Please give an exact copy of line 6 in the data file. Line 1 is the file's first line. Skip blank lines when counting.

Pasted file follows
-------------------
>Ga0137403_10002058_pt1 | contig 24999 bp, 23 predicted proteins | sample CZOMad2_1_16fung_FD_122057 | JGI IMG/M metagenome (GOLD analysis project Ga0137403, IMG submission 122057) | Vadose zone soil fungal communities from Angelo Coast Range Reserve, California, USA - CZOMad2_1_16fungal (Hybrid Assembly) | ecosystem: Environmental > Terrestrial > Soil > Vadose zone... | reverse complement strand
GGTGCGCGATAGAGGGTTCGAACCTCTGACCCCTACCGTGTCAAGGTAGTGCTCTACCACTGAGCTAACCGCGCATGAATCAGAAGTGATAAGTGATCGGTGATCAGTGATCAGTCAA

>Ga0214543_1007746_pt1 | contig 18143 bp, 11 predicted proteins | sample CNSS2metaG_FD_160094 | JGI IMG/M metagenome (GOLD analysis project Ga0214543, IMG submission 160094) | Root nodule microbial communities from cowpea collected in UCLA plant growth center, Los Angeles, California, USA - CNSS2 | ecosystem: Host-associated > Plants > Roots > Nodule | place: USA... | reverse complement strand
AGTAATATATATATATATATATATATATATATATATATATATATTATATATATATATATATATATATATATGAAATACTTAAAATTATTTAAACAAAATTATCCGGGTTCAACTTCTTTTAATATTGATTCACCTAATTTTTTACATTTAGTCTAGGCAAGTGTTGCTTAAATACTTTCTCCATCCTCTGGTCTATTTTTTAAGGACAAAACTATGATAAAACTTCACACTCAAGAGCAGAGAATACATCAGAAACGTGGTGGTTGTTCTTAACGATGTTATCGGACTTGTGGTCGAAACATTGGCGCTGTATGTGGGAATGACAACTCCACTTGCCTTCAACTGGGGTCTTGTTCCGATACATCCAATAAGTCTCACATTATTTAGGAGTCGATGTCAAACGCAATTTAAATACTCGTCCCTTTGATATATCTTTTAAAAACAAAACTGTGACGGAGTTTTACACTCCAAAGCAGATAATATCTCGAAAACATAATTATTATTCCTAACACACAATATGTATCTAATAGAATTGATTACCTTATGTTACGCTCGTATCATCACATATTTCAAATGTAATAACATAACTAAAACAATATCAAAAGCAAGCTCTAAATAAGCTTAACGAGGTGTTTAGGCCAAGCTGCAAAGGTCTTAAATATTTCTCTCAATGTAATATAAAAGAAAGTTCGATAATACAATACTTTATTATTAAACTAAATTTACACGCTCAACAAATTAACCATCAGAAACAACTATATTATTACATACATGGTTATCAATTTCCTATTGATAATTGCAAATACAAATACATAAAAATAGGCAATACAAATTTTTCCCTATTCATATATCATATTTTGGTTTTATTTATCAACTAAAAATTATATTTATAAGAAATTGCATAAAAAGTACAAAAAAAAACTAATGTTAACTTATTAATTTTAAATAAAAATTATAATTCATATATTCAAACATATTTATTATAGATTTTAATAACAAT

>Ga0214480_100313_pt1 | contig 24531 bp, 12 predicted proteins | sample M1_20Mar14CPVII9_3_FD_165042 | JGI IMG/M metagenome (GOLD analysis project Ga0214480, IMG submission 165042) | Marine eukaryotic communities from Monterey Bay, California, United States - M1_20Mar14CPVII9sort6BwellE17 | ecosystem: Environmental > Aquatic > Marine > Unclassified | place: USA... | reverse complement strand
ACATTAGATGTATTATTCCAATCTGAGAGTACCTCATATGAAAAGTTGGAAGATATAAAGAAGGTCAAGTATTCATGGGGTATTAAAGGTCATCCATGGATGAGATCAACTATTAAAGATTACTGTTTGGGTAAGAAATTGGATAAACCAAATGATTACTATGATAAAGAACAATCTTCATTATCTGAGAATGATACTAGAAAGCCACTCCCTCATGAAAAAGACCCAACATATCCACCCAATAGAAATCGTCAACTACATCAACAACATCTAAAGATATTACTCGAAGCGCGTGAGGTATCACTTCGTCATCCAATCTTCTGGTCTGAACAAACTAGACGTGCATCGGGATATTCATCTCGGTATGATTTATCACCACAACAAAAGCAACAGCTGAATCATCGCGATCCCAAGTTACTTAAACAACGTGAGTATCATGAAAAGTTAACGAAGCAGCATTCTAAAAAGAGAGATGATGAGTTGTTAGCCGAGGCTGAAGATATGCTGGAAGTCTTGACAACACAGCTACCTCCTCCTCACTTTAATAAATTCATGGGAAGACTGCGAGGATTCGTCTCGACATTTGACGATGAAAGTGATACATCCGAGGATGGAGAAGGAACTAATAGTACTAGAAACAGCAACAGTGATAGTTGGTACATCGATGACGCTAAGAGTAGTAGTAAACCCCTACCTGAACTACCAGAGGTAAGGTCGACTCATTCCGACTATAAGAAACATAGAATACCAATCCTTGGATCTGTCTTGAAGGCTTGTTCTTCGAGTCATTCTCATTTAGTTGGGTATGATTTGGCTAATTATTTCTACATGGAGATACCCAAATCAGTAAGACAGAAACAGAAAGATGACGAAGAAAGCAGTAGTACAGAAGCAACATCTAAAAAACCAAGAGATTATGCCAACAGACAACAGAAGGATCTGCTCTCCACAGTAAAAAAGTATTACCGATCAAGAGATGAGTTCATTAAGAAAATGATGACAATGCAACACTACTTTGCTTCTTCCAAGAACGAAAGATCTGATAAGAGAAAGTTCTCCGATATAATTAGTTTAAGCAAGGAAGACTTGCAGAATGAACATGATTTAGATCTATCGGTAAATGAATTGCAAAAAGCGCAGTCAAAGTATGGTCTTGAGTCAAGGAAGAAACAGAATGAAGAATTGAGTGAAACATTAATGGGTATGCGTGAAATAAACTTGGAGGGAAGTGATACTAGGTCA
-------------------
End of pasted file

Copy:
ACATTAGATGTATTATTCCAATCTGAGAGTACCTCATATGAAAAGTTGGAAGATATAAAGAAGGTCAAGTATTCATGGGGTATTAAAGGTCATCCATGGATGAGATCAACTATTAAAGATTACTGTTTGGGTAAGAAATTGGATAAACCAAATGATTACTATGATAAAGAACAATCTTCATTATCTGAGAATGATACTAGAAAGCCACTCCCTCATGAAAAAGACCCAACATATCCACCCAATAGAAATCGTCAACTACATCAACAACATCTAAAGATATTACTCGAAGCGCGTGAGGTATCACTTCGTCATCCAATCTTCTGGTCTGAACAAACTAGACGTGCATCGGGATATTCATCTCGGTATGATTTATCACCACAACAAAAGCAACAGCTGAATCATCGCGATCCCAAGTTACTTAAACAACGTGAGTATCATGAAAAGTTAACGAAGCAGCATTCTAAAAAGAGAGATGATGAGTTGTTAGCCGAGGCTGAAGATATGCTGGAAGTCTTGACAACACAGCTACCTCCTCCTCACTTTAATAAATTCATGGGAAGACTGCGAGGATTCGTCTCGACATTTGACGATGAAAGTGATACATCCGAGGATGGAGAAGGAACTAATAGTACTAGAAACAGCAACAGTGATAGTTGGTACATCGATGACGCTAAGAGTAGTAGTAAACCCCTACCTGAACTACCAGAGGTAAGGTCGACTCATTCCGACTATAAGAAACATAGAATACCAATCCTTGGATCTGTCTTGAAGGCTTGTTCTTCGAGTCATTCTCATTTAGTTGGGTATGATTTGGCTAATTATTTCTACATGGAGATACCCAAATCAGTAAGACAGAAACAGAAAGATGACGAAGAAAGCAGTAGTACAGAAGCAACATCTAAAAAACCAAGAGATTATGCCAACAGACAACAGAAGGATCTGCTCTCCACAGTAAAAAAGTATTACCGATCAAGAGATGAGTTCATTAAGAAAATGATGACAATGCAACACTACTTTGCTTCTTCCAAGAACGAAAGATCTGATAAGAGAAAGTTCTCCGATATAATTAGTTTAAGCAAGGAAGACTTGCAGAATGAACATGATTTAGATCTATCGGTAAATGAATTGCAAAAAGCGCAGTCAAAGTATGGTCTTGAGTCAAGGAAGAAACAGAATGAAGAATTGAGTGAAACATTAATGGGTATGCGTGAAATAAACTTGGAGGGAAGTGATACTAGGTCA